While the new criteria would seem to be a significant improvement, the proof will be in whether they lead to a fairer and more transparent process and an increase in the proportion of Parole Board recommendations for a transfer being accepted by the ministry. There are some outstanding questions regarding how the new criteria will operate in practice. We have written to the prison minister Damian Hinds seeking clarification on the following points:
- We have some concerns regarding how the first criteria will be applied, and particularly the potential for confusion between the test for transfer to open conditions and the test for suitability for temporary release.
- We remain concerned that the third test that there must be a “wholly persuasive case” for a transfer — a test which will only be applied by the Ministry of Justice in its consideration of Parole Board recommendations — remains overly subjective.
- We ask the minister to commit to transparency and accountability in how the new criteria are applied, including clarifying the process for considering Parole Board recommendations by the ministry and publishing detailed and regular data on outcomes.
Less positively, Phil Copple’s letter makes clear that any case which had a recommendation from the Parole Board accepted or rejected under the previous criteria will not be reopened or reviewed. These prisoners will need to wait until their next review until their suitability can be considered against the new test.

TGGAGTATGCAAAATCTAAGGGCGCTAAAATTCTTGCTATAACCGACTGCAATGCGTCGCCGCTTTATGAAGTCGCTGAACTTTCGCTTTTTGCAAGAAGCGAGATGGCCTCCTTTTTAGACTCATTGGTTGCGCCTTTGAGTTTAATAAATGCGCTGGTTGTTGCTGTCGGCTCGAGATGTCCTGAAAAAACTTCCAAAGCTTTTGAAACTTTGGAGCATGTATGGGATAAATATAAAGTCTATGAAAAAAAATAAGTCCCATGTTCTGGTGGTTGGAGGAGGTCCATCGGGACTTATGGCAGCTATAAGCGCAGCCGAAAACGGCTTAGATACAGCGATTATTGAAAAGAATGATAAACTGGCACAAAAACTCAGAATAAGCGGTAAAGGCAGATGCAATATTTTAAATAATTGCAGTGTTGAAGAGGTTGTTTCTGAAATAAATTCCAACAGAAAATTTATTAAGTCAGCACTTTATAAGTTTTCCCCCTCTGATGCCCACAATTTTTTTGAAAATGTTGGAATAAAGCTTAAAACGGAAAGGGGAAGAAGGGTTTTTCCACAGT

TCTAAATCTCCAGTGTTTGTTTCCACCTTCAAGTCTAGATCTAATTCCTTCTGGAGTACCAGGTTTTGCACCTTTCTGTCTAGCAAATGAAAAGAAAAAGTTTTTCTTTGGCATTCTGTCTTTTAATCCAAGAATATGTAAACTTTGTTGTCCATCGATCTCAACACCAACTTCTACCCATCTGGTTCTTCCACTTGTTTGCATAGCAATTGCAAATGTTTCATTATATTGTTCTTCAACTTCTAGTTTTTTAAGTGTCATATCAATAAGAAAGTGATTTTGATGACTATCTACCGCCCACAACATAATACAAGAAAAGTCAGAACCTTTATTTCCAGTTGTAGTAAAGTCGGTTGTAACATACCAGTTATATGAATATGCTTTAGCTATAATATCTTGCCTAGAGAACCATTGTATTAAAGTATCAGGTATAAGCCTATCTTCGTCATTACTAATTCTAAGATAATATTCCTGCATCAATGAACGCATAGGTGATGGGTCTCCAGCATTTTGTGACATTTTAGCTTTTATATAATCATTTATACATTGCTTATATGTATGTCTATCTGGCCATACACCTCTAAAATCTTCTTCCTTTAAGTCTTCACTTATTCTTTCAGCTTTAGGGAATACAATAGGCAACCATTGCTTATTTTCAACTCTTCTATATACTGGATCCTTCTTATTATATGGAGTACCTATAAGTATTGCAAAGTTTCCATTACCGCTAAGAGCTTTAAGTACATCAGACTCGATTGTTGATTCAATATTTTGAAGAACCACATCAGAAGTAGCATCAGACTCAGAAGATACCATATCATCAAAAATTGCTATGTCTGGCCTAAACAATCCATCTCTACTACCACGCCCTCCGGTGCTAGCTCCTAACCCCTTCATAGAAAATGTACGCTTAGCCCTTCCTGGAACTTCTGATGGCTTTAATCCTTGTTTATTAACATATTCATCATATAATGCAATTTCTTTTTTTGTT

Prisoners who had their cases considered under the previous criteria will understandably feel a sense of unfairness given that the government itself has now admitted that these criteria were overly subjective and required revision after just over a year of their operation. It will be particularly galling for those prisoners who were recommended for a transfer by the Parole Board but subsequently had that recommendation rejected by the ministry.
We appreciate that there are practical difficulties to retrospective application; but believe that the situation of these prisoners requires careful consideration. With this in mind, we have asked the minister for his consideration and response to the following policy options:
- Could governors have discretion to request a review sooner than usual for people whose case warrants it?
- Could the Secretary of State reconsider all positive Parole Board recommendations which were rejected by the ministry based on the previous criteria, but through the lens of the amended test?
As with our previous work on this issue, we will publish the minister’s response on the PRT website when we receive it.
PRT information sheet
Download our information sheet on the suitability for open conditions test for indeterminate sentenced prisoners (ISPs). This explains what has changed and sets out the new test.